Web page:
The Australian aborigines showed their fear of the dead by burning all the deceased's property and running away to establish a new village. They believed that the demon resided not only in the dead body, but in all the deceased's belongings. Early tribes in Greenland threw everything out of the house that had been owned by the dead person. At Batta funerals, the natives marched behind the body, brandishing swords to frighten away the death demons. The Galibis of Guiana dance on the newly covered grave to stamp down the spirits. The Winnebago tribe had a fear of evil spirits troubling the corpses of their deceased loved ones, so they swept the grass around the grave in a circle from six to 20 feet in diameter, a ritual that they believed prevented the evil spirits from approaching the departed's final earthly resting place.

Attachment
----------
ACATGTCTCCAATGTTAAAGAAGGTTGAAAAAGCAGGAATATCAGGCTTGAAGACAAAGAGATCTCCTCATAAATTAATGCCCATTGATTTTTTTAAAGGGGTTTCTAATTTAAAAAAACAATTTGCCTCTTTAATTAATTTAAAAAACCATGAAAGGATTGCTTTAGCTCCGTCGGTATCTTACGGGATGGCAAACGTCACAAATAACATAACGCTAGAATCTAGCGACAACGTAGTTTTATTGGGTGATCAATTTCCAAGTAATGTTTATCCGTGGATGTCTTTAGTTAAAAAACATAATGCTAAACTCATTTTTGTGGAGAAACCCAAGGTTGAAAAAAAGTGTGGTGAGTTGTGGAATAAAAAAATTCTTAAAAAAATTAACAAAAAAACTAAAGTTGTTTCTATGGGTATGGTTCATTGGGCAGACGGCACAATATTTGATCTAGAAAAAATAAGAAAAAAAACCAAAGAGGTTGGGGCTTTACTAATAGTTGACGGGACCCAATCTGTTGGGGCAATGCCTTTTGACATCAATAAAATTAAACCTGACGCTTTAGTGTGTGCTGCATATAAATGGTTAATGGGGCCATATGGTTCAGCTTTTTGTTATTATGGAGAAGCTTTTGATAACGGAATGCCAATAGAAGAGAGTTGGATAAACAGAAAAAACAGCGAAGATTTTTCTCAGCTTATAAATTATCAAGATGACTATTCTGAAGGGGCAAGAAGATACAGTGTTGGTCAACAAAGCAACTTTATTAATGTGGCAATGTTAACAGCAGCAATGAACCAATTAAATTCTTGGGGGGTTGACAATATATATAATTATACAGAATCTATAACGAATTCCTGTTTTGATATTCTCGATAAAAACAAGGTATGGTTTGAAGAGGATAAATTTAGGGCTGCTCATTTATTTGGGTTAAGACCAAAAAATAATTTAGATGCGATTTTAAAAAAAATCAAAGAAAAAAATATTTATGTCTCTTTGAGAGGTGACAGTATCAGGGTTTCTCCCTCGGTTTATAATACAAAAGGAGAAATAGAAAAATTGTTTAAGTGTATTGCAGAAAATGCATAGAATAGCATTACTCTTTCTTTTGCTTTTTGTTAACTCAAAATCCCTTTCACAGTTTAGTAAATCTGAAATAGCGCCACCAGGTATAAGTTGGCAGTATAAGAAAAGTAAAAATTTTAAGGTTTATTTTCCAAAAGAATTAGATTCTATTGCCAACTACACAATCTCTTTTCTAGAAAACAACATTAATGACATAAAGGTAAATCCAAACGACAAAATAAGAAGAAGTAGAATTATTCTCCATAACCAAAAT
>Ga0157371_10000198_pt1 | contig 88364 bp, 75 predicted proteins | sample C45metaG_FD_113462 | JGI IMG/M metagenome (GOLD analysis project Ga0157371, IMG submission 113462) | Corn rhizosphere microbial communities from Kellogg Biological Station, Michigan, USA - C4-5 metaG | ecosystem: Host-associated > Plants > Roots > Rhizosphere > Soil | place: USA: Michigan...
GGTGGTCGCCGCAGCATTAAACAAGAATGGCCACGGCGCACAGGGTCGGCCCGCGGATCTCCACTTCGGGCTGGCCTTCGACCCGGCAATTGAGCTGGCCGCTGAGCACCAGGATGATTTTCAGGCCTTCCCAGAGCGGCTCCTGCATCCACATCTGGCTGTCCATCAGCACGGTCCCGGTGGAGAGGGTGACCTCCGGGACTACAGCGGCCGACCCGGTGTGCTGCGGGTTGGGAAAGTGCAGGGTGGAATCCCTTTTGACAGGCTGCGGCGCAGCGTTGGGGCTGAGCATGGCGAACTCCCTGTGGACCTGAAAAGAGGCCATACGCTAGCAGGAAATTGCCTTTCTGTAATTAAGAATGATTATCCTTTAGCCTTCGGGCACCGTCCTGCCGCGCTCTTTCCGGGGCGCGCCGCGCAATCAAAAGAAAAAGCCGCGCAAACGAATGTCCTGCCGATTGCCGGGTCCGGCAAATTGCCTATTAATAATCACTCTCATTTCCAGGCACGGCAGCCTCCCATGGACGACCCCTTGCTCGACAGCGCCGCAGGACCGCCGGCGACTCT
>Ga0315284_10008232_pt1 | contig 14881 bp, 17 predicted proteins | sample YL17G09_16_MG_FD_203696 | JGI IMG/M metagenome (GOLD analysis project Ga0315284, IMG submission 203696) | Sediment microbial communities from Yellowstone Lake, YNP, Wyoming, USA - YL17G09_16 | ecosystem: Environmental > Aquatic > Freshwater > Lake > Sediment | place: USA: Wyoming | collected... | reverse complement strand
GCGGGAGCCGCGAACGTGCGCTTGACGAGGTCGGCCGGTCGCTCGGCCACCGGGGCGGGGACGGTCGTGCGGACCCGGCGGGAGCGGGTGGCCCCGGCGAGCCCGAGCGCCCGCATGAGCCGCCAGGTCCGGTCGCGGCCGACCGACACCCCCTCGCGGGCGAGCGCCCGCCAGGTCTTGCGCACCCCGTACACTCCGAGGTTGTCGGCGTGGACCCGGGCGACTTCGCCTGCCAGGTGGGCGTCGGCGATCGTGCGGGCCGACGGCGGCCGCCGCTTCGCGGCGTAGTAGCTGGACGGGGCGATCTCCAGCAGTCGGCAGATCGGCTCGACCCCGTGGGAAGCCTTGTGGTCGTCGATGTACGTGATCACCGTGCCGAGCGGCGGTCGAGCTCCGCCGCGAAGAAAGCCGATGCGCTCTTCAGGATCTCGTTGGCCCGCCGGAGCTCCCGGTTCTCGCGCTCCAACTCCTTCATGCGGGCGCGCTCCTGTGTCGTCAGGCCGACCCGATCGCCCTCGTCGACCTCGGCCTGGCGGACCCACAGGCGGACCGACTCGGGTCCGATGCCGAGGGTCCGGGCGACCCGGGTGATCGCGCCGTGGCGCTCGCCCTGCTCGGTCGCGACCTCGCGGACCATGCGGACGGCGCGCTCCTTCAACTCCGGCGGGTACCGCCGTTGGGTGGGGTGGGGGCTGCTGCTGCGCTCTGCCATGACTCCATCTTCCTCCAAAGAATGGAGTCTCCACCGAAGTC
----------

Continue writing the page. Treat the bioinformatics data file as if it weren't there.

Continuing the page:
The cosmology of certain eastern Native American tribes placed two powerful manitous, representatives of the Great Spirit, on duty in the Land of the Departed. One of the manitous, Chibiabos, like the Egyptian god Osiris and the Hindu judge of the dead, Yama, was master over the realm of the dead and escorted the newly arriving souls into their new environment. Sometimes there was a process of judgment involved, in which the worthy souls would be allowed to dwell in the Land of the Departed and the unworthy would be set adrift in space. The other manitou, Pauguk, protected the realm of the dead from unwelcome intruders with his bow and arrows.